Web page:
Home Floor designer X and O mark the location of veteran industrial designer’s whimsical flower...

X and O mark the location of veteran industrial designer’s whimsical flower exhibit

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There is a whimsical sensibility to “XO Yaacov Kaufman,” an exhibition of colorful plastic flowers shaped in every way by industrial artist Yaacov Kaufman, considered the oldest statesman in Israeli design.

On display at Liebling House in Tel Aviv – the Bauhaus house designed by architect Dov Karmi in 1936 for Max and Tony Liebling, and restored by the German government as a museum – “XO” opened on October 28 and will remain until ‘on February 1.

O is half the exposure. It’s a plastic field of flowers that Kaufman has created throughout a pandemic year, made mostly from the containers of gum that he and his wife chew on daily.

(It’s not meant to be a recycling project, Kaufman warned; he just used a handy material.)

The X is for Kaufman’s collection of folding chairs, originally brought to Liebling House for use in a conference slated for 2020, though it ultimately took place online.

At this point, the chairs have been delivered to over 40 homes for use in the virtual gathering. Now the chairs are back at Liebling, mainly in the cafe on the first floor.

However, the focus is on hundreds of mostly white plastic cylinders, each about the size of a roll of toilet paper.

Plastic “flower” “XO” exhibit at Liebling House in Tel Aviv, which opened on October 28, 2021 (Jessica Steinberg / Times of Israel)

Many are coiled into shapes, some adorned with a bit of fabric or twine, others cut into ribbons or circles, and all are attached to wooden skewers – the kind used for a barbecue – and placed at the interior of metal tubes attached to simple wooden planks.

When Kaufman notes that he designed lighting fixtures for many years – “that’s how I made a living,” said longtime Academy of Arts and Design professor Bezalel – another look at these plastic cylinders remind viewers of miniature light fixtures, with contemporary bends and twists. with plastic shades.

This was not Kaufman’s intention, however.

Former Israeli industrial design statesman Yaacov Kaufman (Courtesy Studio Yaacov Kaufman)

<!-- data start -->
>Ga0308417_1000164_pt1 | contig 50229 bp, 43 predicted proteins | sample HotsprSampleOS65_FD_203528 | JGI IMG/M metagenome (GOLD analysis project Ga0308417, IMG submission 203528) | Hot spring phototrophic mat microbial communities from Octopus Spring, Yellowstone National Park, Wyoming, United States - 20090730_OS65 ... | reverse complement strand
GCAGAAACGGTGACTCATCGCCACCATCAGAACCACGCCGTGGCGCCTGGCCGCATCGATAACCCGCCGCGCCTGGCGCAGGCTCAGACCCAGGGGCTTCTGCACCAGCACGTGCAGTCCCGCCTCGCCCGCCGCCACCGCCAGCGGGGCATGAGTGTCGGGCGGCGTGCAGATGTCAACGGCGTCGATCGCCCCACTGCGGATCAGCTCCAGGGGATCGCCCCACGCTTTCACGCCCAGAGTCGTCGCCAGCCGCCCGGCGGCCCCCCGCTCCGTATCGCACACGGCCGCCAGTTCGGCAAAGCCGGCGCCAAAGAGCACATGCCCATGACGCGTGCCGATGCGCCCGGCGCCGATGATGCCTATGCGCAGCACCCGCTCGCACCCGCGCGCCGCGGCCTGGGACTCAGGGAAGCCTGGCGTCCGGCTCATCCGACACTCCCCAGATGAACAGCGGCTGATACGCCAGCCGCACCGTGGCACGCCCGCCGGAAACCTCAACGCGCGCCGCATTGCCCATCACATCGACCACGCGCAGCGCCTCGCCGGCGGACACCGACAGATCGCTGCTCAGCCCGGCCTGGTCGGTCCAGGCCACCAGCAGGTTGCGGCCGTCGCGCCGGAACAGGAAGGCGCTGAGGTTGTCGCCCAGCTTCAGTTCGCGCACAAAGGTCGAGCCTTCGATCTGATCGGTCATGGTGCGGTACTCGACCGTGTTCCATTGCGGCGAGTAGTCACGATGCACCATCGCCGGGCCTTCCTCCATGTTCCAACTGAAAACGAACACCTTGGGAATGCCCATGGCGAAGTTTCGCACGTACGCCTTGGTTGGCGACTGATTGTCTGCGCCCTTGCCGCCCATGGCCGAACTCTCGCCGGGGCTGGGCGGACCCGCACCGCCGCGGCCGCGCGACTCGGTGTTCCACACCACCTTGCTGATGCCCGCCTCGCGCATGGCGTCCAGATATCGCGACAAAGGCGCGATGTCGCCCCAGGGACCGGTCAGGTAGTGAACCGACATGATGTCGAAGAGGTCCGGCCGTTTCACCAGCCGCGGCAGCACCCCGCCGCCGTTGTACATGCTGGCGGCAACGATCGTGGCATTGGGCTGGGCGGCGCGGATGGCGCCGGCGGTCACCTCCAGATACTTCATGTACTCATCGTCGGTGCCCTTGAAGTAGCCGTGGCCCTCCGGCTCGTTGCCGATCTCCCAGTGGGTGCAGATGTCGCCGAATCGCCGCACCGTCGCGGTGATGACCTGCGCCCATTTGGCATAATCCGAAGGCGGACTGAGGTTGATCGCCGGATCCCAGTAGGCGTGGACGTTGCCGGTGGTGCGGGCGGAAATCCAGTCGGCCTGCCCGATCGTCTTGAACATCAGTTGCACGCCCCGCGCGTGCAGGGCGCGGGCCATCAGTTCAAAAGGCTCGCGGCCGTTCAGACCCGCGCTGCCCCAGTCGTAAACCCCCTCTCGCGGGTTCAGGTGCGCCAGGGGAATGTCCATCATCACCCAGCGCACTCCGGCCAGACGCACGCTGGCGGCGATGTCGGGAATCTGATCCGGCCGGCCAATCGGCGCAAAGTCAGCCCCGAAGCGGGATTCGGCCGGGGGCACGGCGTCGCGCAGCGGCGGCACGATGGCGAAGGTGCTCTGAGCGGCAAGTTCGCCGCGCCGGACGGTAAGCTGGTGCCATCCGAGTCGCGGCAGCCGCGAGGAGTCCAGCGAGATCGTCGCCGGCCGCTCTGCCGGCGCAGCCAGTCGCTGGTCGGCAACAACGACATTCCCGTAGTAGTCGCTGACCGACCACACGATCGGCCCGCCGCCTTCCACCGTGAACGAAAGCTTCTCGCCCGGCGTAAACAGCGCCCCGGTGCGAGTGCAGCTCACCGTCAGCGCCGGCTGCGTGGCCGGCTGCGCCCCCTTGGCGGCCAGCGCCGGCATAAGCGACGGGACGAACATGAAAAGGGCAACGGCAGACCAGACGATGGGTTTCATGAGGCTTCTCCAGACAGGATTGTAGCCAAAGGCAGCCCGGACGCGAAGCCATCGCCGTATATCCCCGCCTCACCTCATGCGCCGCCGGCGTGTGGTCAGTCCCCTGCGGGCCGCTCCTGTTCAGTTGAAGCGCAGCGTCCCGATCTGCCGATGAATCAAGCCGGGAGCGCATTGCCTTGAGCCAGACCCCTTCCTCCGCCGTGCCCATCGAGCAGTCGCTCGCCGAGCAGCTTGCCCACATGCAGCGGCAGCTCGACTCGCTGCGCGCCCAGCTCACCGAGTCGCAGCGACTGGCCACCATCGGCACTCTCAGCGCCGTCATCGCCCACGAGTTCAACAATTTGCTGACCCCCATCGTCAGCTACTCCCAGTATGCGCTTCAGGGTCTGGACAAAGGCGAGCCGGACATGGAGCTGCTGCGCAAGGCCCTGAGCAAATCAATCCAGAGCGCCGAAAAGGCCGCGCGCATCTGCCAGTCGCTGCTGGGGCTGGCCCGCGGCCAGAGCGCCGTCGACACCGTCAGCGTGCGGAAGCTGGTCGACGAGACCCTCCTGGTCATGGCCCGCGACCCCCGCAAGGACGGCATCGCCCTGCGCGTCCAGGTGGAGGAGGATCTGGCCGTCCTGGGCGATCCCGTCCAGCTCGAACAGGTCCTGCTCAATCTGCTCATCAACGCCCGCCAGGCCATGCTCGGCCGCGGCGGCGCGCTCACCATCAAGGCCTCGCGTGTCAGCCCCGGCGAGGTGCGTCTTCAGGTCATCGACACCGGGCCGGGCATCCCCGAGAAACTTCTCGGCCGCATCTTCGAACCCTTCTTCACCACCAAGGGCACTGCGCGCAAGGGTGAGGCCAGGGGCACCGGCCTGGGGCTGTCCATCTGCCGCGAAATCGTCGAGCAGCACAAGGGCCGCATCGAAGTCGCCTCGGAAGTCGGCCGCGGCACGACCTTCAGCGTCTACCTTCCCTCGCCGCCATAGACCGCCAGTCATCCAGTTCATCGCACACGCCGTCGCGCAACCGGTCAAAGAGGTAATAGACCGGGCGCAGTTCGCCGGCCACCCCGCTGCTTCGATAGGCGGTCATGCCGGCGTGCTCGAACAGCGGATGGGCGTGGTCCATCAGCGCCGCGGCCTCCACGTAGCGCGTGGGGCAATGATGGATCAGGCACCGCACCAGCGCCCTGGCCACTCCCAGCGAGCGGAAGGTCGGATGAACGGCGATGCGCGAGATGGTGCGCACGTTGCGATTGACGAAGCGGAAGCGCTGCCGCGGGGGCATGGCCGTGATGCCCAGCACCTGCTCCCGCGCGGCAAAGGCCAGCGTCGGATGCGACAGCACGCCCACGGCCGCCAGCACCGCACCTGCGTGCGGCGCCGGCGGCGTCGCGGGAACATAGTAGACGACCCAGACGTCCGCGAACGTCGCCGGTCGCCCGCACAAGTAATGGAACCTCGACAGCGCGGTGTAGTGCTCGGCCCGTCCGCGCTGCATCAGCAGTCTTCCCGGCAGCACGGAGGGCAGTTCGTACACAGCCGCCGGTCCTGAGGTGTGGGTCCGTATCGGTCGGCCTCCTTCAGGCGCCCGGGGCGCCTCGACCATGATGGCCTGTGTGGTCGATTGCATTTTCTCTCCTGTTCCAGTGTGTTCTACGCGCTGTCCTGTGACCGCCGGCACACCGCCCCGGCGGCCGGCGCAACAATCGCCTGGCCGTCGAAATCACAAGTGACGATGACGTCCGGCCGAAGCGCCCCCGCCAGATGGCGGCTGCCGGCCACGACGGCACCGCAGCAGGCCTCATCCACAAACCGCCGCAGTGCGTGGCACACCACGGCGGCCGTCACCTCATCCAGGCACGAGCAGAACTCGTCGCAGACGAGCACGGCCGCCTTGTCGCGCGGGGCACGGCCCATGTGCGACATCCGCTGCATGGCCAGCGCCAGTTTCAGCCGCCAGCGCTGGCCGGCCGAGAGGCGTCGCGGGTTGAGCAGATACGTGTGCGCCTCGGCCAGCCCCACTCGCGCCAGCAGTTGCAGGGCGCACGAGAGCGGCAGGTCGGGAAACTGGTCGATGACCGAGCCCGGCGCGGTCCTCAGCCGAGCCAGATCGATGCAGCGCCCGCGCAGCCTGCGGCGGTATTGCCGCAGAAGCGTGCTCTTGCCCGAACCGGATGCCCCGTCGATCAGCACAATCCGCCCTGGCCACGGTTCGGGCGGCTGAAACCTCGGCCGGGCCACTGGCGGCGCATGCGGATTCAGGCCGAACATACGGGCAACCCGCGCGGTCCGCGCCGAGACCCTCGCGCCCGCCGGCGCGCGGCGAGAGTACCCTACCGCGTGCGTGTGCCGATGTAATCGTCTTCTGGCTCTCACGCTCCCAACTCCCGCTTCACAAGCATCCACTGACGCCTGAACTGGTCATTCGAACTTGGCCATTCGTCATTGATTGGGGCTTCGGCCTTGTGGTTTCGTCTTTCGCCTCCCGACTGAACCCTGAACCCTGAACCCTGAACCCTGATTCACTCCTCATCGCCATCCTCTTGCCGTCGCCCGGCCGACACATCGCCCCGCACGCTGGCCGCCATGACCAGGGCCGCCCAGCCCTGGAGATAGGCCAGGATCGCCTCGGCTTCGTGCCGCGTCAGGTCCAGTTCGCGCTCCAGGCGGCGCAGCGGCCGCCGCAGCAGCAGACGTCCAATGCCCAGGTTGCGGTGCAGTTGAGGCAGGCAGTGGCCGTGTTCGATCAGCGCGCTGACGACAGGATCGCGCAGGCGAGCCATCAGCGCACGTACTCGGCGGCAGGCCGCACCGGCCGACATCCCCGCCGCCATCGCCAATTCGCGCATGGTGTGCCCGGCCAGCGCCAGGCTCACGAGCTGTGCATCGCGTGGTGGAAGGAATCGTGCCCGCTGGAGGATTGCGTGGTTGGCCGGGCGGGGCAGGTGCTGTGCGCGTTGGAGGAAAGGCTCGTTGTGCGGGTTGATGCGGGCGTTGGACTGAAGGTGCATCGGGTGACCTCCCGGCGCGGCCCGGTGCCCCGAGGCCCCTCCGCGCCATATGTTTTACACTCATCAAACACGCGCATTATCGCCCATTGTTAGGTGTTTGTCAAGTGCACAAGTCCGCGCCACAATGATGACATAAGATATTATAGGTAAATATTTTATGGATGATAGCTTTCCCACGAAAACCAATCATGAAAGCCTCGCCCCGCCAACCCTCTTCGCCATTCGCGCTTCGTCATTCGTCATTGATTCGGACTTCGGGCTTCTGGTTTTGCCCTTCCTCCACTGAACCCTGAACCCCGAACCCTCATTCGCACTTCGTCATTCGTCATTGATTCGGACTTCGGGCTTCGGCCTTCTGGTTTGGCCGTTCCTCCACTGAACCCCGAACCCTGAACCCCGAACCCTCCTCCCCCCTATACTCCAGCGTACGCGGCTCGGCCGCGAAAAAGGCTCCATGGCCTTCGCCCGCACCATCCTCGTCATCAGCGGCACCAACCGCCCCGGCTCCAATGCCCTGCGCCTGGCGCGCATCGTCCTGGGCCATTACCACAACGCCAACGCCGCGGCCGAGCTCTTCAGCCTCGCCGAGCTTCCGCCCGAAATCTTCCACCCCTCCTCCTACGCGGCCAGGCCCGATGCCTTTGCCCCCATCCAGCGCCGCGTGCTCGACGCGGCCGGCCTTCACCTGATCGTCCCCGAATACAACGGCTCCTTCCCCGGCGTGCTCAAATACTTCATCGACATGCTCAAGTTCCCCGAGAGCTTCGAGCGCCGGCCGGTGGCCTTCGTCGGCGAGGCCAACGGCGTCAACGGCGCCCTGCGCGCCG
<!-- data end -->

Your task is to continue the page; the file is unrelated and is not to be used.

At the time, when he started twisting those plastic tubes, he was stuck at home, during the pandemic’s first containment, unable to make it to his Bat Yam studio.

He started playing with the white plastic cylinders because “that’s what I do, I take an idea and I work on it,” he said.

The process of shaping the plastic parts began as a kind of pandemic therapy, Kaufman said.

“You do one, then another, then another, and you find out something,” he said. “It’s like writing, you write something that isn’t that great and you hope something good will come out eventually.”

“Here too, there is a lot of nonsense, but I’m not afraid to do nonsense,” he added.

Over the next year, along with other projects, Kaufman played with the cylinders, creating variations that are not always visible to the eye, but are there.

He pulled one out, pointing at a circular opening with a lid which he compared to the lid of a kettle, but which was clearly drawn from another circle cut on the other side.

From the poster for ‘XO Yaacov Kaufman’ at Liebling House in Tel Aviv, opened on October 28, 2021 (Courtesy Liebling House)

There are twisted flag-shaped cylinders, one with blue stripes that make it look like an Israeli flag – unintentionally – others stretched with black fabric, and another in which the plastic has been baked in , offering a different vision of form.

“It’s like typography,” Kaufman said. “The shapes are similar, but with nuances. Sometimes you see the differences, sometimes you don’t, but the variations are there. Everyone comes in and sees what they see.

Today, Kaufman values ​​the possibility of doing what he wants, freed from the constraints of lighting, which must be a functional design object.

“This is, for the most part, a dysfunction of the idea,” he said. “There are rules and regulations you have to follow with lighting and here everything is free to be whatever you want.”

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